The coming weeks are going to see dozens of ageing stars linked with moves to Saudi Arabia.
Neymar, Pepe and Luka Modric are names who have been discussed by organisers as early as February, and Barcelona legend Sergio Busquets, who appeared for his boyhood club for the final time last week, has received a contract offer from a Saudi club. The 34-year-old has been linked with Al Hilal.
Al Ittihad have already been rumoured to have interest in Wilfried Zaha, N’Golo Kante, and Adama Traore, who played under head coach Nuno Espirito Santo at Wolves. Other high-profile players, who are either out of contract or out of favour or have announced departures from their current clubs, include Hugo Lloris, Alexis Sanchez and Roberto Firmino.
The four big teams in Saudi Arabia may feel they need new high-profile managers to get the best out of their big-name talent, while another interesting detail is how the league plans to populate teams outside of its star players.
“As our leagues become more competitive and attractive, the time will come when the world’s young talents take notice of us,” Al-Misehal said.
Last month, the Saudi Arabian FA and the Confederation of African Football (CAF) signed a five-year memorandum of understanding “to foster growth opportunities for African and Saudi football”, raising the possibility of further link-ups between the regions, particularly with Public Investment Fund’s (PIF) takeover of Saudi’s big four, allowing for significant academy investment.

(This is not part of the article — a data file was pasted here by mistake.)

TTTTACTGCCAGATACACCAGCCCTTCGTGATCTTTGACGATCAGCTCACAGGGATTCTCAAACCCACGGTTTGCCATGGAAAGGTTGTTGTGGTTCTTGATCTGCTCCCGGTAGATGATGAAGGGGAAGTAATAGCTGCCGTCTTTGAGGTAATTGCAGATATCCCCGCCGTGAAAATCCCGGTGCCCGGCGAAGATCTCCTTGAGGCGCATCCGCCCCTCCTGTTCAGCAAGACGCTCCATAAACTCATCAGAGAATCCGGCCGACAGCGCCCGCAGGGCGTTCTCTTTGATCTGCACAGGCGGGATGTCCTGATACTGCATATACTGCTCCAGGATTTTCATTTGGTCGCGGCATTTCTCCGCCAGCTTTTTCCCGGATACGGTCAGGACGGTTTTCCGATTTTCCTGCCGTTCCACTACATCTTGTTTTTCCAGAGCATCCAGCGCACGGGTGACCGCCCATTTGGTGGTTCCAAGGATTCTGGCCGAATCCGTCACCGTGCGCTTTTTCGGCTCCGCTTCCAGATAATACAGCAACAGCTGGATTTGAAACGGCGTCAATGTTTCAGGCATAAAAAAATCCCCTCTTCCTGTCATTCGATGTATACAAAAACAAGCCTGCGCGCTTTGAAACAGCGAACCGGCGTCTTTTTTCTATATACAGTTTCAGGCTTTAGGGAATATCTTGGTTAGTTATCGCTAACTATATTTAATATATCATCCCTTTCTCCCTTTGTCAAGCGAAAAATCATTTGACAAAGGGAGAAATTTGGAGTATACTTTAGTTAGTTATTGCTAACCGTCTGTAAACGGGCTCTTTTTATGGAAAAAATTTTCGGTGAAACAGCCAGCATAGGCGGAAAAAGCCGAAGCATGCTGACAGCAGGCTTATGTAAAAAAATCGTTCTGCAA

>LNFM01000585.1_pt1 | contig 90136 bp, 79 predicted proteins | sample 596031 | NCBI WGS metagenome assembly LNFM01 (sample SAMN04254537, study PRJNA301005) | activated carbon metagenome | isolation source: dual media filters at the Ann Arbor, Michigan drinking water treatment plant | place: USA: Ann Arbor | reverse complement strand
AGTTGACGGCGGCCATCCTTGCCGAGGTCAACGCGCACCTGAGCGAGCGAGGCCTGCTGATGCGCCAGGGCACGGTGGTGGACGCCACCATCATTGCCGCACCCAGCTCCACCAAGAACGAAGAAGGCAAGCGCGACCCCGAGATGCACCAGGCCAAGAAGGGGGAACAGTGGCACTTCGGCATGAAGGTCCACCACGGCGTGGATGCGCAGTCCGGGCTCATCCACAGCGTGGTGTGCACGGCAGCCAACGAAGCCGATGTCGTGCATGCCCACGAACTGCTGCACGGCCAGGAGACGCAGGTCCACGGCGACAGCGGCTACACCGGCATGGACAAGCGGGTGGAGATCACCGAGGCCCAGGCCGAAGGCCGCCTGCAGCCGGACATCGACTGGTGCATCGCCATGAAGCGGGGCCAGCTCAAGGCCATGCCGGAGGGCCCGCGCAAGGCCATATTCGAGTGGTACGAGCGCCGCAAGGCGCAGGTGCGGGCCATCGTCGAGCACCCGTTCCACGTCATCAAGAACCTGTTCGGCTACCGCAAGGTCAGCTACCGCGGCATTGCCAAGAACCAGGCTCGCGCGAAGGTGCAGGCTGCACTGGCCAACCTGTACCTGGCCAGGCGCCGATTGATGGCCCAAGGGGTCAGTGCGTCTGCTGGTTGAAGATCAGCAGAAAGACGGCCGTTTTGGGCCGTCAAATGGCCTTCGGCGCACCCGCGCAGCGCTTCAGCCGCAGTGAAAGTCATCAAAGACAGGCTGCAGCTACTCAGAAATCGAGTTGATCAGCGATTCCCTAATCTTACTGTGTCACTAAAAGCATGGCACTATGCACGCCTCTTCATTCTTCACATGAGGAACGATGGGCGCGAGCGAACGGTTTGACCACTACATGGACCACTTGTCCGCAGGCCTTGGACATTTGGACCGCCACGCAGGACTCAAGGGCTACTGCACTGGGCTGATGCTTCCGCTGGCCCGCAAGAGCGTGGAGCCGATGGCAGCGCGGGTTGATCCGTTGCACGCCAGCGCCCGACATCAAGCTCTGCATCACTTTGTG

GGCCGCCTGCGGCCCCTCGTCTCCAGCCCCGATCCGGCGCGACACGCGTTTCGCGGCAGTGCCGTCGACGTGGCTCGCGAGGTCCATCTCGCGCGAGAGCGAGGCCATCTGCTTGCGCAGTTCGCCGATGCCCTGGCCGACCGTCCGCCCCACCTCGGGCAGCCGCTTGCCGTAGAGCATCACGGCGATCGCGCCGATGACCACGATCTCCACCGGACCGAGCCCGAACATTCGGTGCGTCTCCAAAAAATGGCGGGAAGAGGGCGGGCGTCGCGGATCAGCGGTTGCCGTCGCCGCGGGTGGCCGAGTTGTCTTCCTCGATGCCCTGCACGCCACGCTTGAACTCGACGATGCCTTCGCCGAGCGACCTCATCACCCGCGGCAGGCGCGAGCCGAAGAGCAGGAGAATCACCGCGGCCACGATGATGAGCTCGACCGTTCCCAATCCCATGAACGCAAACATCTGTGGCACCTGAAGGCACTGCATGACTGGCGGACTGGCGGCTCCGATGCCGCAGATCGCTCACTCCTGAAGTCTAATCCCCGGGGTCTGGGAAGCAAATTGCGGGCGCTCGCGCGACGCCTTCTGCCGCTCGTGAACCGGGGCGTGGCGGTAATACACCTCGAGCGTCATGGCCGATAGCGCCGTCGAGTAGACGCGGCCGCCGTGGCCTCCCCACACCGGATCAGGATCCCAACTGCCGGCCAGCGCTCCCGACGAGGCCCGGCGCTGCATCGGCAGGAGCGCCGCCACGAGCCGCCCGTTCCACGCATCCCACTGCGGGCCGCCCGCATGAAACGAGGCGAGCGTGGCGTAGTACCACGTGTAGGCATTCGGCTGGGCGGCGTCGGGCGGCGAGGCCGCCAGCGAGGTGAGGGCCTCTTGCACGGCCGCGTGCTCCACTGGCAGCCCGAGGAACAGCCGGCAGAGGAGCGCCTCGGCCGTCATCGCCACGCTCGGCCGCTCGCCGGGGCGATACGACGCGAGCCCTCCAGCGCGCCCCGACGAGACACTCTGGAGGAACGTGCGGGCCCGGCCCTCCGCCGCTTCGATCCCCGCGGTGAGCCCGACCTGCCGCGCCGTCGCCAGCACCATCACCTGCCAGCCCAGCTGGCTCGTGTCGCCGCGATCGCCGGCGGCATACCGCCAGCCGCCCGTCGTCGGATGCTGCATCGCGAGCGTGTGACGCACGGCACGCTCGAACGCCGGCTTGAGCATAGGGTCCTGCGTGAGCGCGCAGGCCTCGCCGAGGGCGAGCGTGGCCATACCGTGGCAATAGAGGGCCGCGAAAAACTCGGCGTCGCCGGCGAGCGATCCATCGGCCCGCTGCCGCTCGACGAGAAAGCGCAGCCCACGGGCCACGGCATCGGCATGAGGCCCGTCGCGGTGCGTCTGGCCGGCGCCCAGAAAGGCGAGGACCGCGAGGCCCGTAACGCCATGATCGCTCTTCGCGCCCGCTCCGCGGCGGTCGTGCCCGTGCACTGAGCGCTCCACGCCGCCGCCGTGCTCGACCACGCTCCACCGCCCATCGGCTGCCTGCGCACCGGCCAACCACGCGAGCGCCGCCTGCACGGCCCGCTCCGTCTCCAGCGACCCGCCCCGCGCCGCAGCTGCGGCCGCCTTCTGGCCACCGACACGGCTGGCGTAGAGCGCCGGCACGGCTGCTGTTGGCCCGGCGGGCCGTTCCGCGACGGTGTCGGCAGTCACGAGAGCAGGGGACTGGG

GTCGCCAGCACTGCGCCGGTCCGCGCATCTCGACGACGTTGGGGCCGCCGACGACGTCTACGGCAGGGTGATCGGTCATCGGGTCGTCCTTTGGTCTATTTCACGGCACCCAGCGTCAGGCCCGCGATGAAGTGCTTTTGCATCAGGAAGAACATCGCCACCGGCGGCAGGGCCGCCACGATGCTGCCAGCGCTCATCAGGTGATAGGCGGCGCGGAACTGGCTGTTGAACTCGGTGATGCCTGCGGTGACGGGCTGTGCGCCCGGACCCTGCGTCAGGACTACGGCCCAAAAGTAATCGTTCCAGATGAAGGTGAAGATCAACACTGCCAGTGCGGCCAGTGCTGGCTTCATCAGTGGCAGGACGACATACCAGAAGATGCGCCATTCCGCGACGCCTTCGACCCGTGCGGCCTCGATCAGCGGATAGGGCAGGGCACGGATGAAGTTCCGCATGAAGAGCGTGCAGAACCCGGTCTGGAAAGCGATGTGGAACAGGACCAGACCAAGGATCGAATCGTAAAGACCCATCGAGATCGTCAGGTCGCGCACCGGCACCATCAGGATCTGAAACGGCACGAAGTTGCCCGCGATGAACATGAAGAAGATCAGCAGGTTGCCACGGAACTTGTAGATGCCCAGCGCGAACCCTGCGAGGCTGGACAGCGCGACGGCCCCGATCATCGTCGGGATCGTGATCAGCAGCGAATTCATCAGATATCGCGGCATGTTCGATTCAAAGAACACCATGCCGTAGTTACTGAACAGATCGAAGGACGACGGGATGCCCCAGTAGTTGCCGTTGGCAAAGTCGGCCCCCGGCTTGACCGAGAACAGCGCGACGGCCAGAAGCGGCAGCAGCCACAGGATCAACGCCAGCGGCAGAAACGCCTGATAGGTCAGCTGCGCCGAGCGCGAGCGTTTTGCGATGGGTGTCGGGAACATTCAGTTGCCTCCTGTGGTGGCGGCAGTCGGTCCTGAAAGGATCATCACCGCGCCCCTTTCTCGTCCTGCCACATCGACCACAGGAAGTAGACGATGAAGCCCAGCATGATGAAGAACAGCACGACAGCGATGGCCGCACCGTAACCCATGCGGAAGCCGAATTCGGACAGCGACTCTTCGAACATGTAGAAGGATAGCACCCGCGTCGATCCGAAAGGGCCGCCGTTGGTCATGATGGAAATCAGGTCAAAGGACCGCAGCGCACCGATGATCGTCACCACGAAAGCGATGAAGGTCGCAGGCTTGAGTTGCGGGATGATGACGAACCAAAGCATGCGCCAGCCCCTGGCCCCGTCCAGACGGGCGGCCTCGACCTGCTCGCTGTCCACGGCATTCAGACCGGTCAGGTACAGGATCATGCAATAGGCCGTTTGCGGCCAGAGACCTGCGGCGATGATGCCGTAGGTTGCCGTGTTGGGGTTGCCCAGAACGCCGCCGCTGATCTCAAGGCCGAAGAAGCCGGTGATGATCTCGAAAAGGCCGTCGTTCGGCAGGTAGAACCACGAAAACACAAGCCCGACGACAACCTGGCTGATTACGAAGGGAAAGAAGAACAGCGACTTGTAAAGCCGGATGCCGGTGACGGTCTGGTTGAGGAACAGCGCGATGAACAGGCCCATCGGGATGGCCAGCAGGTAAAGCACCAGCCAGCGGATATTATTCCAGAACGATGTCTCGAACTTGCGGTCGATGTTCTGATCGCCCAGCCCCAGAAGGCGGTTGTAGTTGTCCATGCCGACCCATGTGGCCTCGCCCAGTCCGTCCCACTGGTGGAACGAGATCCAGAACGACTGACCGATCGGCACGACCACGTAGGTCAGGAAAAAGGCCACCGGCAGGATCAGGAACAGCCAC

The transfer market promises to be lively. The growth of the Saudi Pro League effectively opens a new frontier, which goes both ways.
Ronaldo signed a two-and-a-half-year contract worth in the region of £177 million ($220 million) a year (nearly £3.5 million per week), which no European club would ever come close to matching at his age despite his achievements across two decades.
Financial fair play is not enforced in Saudi Arabia, so clubs will not be concerned about complying with the rules that are restricting what their European counterparts can spend. Their summer transfer window opened this week and will close in September.
But it is over-simplistic to cast the Saudi Pro League as having the omnipotent ability to outbid European teams for players. The advantages go both ways. Clubs across Europe can now look at the Saudi Pro League and its vast resources as a financial fair play (FFP) dumping ground; a welcoming home for players on wages that western clubs do not want to match, or no longer want to pay, so they can comply with football’s financial regulations.
“This is not all one way,” one source familiar with the league, speaking on the condition of anonymity to protect relationships, says. “Agents are all over clubs in Saudi Arabia, so this is not them throwing themselves at the world.”
Does it divert attention from an appalling human rights record? Diversify the nation’s income away from fossil fuels? Improve their chances of hosting a men’s football World Cup? Help improve the high rates of obesity, heart disease and diabetes among their young population? There is truth in all four.